Watching the gameplay trailer, it looks like an endless runner with 3D graphics from the N64 era and I can’t help but think the game is simply failed shovelware rebadged as a therapeutic intervention. I’m also sceptical as it’s not really clear what the therapeutic benefit is that distinguishes the EndeavourRX game from similar commercial titles, and I think that will be a limiting factor in promoting uptake even if the game does everything that is promised.

This is a major issue I see as well. I had actually recently looked at the paper this approval was based on. The game doesn't seem to be particularly different from many other games you could get for your iphone for $3. So why wouldn't I just tell my patients to buy an endless runner game from the app store instead of prescribing this ridiculous thing?
 
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brycew85

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On a related note, virtual reality for the treatment of depression is something that could work

create a world so immersive and make your patient’s character competent,able, and easy enough to “win” but hard enough to still feel like a challenge. Would be behavioral activation therapy to the extreme, but potentially addictive (patients would prefer to be in the virtual reality world where they are winners than the real world where they are not.

Whatever.... make it happen, silicon valley techlords!
 

futureapppsy2

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On a related note, virtual reality for the treatment of depression is something that could work

create a world so immersive and make your patient’s character competent,able, and easy enough to “win” but hard enough to still feel like a challenge. Would be behavioral activation therapy to the extreme, but potentially addictive (patients would prefer to be in the virtual reality world where they are winners than the real world where they are not.

Whatever.... make it happen, silicon valley techlords!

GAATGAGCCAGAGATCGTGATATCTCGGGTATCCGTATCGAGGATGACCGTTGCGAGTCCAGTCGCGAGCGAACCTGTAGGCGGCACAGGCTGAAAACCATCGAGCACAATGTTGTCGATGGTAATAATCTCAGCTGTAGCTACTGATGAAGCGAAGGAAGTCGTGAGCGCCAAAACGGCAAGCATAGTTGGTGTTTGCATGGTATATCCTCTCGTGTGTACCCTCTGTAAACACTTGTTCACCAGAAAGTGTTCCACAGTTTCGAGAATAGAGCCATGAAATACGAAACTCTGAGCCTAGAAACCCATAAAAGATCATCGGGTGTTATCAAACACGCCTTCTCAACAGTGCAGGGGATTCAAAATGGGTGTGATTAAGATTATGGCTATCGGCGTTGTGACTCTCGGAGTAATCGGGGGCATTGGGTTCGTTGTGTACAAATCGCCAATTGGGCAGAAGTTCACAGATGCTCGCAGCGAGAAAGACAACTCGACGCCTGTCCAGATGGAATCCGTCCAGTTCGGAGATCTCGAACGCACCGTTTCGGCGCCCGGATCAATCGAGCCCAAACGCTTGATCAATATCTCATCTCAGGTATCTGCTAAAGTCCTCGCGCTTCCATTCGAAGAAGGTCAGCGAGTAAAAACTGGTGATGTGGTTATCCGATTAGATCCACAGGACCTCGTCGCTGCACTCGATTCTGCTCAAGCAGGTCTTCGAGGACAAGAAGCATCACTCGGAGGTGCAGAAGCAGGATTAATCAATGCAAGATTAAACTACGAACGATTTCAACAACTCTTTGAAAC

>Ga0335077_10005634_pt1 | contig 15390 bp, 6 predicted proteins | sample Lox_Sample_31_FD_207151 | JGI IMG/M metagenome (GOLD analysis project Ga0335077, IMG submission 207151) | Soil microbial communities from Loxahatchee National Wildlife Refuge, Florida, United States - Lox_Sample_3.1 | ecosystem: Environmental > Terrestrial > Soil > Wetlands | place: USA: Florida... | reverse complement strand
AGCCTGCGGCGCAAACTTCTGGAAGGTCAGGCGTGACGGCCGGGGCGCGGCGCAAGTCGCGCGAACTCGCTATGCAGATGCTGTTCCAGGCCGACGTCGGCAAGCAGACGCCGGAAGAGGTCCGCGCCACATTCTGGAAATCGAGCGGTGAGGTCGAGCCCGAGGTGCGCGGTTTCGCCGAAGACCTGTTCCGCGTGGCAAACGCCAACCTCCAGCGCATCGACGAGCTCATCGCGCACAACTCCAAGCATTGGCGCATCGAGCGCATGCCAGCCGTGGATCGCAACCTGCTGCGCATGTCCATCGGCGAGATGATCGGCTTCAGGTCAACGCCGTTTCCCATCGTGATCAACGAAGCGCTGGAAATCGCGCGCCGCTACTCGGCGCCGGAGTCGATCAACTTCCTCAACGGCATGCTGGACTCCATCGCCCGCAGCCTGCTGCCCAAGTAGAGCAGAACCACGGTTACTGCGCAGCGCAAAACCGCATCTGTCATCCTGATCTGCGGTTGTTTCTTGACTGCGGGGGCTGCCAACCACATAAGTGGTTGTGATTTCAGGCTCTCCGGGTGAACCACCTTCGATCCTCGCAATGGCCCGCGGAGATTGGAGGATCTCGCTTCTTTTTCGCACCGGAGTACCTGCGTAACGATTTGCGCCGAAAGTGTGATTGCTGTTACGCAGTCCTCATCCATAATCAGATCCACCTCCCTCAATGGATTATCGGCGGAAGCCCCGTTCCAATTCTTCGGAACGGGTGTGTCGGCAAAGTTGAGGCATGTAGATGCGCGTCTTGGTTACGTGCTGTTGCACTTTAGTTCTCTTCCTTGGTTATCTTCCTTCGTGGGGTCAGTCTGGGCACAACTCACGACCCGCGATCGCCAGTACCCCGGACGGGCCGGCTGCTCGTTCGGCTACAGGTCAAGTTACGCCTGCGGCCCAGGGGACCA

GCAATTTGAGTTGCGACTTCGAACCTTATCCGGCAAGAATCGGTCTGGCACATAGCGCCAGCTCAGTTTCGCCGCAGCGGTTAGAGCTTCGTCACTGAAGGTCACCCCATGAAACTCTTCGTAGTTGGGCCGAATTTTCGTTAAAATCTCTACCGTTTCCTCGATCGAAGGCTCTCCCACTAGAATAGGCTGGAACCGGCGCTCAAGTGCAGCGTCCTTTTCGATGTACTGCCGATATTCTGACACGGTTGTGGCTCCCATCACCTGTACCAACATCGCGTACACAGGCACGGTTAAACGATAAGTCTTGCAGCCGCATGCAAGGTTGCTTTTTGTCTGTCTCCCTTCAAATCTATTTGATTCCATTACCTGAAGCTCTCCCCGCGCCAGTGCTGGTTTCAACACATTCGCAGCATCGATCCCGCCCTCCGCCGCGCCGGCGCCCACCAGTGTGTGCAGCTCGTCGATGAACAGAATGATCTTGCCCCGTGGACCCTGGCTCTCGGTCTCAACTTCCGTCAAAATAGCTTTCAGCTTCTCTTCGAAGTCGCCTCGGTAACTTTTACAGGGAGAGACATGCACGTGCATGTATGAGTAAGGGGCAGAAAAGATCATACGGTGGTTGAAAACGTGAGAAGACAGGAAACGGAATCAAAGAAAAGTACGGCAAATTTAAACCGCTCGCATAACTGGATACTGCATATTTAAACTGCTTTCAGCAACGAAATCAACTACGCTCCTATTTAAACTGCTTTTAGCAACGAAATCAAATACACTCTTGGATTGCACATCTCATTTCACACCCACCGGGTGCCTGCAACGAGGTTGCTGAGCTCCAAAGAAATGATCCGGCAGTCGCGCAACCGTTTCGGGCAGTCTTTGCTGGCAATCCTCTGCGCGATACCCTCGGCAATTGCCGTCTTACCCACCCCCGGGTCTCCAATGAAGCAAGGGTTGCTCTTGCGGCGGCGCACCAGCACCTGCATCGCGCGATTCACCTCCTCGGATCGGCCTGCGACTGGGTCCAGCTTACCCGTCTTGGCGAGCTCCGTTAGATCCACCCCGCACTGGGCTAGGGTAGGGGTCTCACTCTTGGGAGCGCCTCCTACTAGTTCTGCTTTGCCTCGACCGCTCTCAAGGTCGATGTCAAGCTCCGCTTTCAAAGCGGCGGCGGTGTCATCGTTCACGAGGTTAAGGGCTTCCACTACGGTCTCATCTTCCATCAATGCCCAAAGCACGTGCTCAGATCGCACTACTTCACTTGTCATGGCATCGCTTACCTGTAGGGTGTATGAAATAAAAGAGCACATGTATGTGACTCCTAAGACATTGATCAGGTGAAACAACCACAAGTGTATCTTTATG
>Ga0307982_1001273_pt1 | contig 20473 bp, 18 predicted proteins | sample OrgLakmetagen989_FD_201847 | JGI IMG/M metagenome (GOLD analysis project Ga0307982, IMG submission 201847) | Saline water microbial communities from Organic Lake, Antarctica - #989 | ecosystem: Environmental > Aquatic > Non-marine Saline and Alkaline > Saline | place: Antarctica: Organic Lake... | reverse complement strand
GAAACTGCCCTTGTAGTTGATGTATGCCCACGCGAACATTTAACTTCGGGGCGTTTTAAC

This is almost every single RPG and action-adventure game (not Dark Souls).
 
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birchswing

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Is the idea to get lost in flow?

Video games can be great for anxiety. It's been a long time since I've played any, but I found I would lose track of time and enter what I think people call flow.

There was this one at a community clinic I went to that connected to you via some sort of skin conductor—I guess it measured your stress level somehow—and you got to control a hot air balloon up and down with your mind. This was so long ago and for some reason they only demonstrated it to me. I didn't actually get to use it for long, but I think I would have liked it.

I bought Muse which is an EEG headband and I was hoping it would do something similar. You meditate with it and when you're meditating "well" the sounds are calm and you hear birds chirping. If your thoughts start to drift it gets windier sounding or you hear waves crashing, etc., depending on the scene. The good part about it is that it actually works. The part I don't like is that I am someone who gets very anxious focusing on the breath. I start breathing strangely. And while you don't have to focus on the breath in Muse, I think that's how it's working in part. Those are the instructions they give. I notice if I do focus on the breath I do well in it, but I just don't find focusing on the breath too helpful. It makes me breath weird. There's enough tech there it seems like they could add some game type thing (like the hot air balloon). There's another app that lets you see the raw EEG data, and I can't make heads or tails of it, but it looks science-y to me (the axis orientation is definitely accurate).